Magazine publishers are rapidly getting serious about ecommerce.
Earlier this month, Time Out New York, a weekly print and digital magazine covering entertainment in New York City, began selling event tickets through its website and iOS apps. And last week, Hearst-owned Real Simple magazine released a mobile gift guide that allows users to shop directly from the app. The next day, Elle magazine launched a shoppable trend guide on Facebook that encouraged users to make purchases on advertisers' websites.
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These initiatives are enabling lifestyle magazines to explore new revenue streams as their mainstay moneymaker, print advertising, continues to decline.
It's about time. Online retailers, as we've explored, have been encroaching on magazines' territory for years now. They've hired top magazine talent -- for instance, former Gourmet editor-in-chief Ruth Reichl now directs editorial at Gilt Taste, and Esquire UK editor-in-chief Jeremy Langmead is the editor of Mr Porter -- and paired them with retail veterans to develop a new kind of online shopping experience, one that uses magazine-like editorials and photo spreads to drive visitors to purchase.
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At Gilt Taste, for example, a story and recipe for "perfectly tender chicken" is sidelined with links to purchase Poussin Chickens, $55.95 for a set of eight. A "how to" fashion spread features items that are two clicks from a shopping cart on Park & Bond.
These sites don't come close to competing with lifestyle magazines in terms of depth and breadth of content, but they are getting there. Men could just as easily turn to Park & Bond or Mr Porter now for style advice and inspiration as Esquire or Details -- and finish their shopping in one go.
Bridging the Editorial Divide
It's been relatively easy for retailers to move into the content space, particularly because they haven't had to entertain illusions of editorial objectivity. Editorial has from the beginning been posited as a bonus on these sites, a complement to the shopping experience designed to inspire and entertain shoppers.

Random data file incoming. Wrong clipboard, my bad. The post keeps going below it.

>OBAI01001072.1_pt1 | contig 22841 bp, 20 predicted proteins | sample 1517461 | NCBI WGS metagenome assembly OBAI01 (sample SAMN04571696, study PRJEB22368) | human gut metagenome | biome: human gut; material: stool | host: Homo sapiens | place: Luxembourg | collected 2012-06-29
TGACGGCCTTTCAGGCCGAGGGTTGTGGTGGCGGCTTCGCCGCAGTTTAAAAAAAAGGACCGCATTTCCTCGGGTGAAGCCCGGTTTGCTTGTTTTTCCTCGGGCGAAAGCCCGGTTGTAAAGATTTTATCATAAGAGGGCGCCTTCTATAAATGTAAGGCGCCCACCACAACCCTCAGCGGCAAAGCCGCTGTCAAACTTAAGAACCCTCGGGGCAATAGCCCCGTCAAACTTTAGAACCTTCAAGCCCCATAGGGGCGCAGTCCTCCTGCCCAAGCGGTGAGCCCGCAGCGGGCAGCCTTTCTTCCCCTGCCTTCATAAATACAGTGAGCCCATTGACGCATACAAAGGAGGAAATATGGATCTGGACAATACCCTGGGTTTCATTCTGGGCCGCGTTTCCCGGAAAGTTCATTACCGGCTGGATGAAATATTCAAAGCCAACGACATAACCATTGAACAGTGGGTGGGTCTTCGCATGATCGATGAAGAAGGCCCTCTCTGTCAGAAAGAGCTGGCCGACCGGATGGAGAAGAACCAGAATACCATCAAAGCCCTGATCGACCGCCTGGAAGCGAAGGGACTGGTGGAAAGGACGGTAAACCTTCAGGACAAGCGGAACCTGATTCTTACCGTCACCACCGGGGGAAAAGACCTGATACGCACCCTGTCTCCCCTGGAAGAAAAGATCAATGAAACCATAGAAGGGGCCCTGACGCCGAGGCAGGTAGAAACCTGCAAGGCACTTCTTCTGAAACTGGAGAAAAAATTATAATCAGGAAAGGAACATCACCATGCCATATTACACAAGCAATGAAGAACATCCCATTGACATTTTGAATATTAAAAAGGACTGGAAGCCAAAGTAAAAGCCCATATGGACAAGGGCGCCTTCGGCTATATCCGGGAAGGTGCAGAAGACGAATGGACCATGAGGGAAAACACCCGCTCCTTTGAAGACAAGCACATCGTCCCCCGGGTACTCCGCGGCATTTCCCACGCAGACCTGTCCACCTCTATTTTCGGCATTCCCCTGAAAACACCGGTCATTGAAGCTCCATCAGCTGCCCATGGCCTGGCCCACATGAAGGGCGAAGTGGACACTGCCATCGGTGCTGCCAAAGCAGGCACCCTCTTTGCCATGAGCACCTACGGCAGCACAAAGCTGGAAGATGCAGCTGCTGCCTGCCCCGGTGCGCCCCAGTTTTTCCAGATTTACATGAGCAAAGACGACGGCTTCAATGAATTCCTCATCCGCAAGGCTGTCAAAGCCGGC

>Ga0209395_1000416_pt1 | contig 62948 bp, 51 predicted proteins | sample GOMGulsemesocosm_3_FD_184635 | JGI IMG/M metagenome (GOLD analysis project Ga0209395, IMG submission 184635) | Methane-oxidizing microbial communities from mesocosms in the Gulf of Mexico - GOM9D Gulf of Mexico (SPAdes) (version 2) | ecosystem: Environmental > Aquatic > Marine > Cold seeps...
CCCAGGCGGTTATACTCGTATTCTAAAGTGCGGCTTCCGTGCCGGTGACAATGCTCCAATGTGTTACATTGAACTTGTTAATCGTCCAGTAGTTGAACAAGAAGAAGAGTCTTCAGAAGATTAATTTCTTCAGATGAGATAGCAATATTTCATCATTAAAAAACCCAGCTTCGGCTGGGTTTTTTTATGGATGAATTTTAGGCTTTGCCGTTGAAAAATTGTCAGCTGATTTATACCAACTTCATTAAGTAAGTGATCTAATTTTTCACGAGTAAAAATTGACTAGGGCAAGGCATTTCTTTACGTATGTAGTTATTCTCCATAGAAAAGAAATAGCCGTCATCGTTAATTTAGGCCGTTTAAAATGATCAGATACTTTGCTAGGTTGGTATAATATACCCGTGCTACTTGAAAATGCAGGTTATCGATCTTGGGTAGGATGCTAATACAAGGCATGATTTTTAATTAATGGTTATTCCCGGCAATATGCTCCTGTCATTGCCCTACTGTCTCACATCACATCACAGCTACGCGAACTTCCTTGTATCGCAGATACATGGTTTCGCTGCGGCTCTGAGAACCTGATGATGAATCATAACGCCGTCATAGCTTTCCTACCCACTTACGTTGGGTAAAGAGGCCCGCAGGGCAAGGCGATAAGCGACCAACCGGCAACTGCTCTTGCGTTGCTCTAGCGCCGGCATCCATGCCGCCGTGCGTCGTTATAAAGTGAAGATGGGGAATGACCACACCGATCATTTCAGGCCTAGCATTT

Magazine publishers, on the other hand, have struggled to bridge this divide. How do you maintain readers' trust once you begin recommending products for which you receive a cut of every sale? Or, in the case of Time Out New York, if you become a retailer yourself?
The trick, it appears, is to position it as a service. Vogue partnered with retailer Moda Operandi during New York Fashion Week last September to "enable" readers to pre-order fashions directly from the runway -- a partnership that came about through the magazine's close relationship with Moda's executive team. (Cofounder Lauren Santo Domingo is also a contributing editor at Vogue.)
Real Simple's gift guide is positioned similarly. The app features about 50 products from a range of retailers. Instead of sending users to third-party websites to make multiple purchases -- which is what the vast majority of magazines do with the products mentioned on their websites or on their apps -- users shop and check out directly from the app in one seamless, time-efficient experience.
"We're cutting the effort of having to hunt down the products [we recommend]," Real Simple editor-in-chief Kathleen Harris said in an interview with Mashable. "We're offering that service on top of our great editorial."
Disclosures were also essential for Vogue and Real Simple, since both receive(d) cuts of every sale.
Time Out New York's approach is slightly different. The weekly print-based publication has set up a ticket-selling shop as a separate entity, which users can access from a sidebar on timeout.com/newyork.
All of these seem to me like promising approaches: They've been smartly positioned, offering a range of merchandise without seeming to in any way compromise editorial integrity. Now we'll have to see whether they're profitable and how they evolve -- and if they can move quickly enough into the space to outperform their retail-and-content competitors.
Image courtesy of Flickr, khawkins04
This story originally published on Mashable here.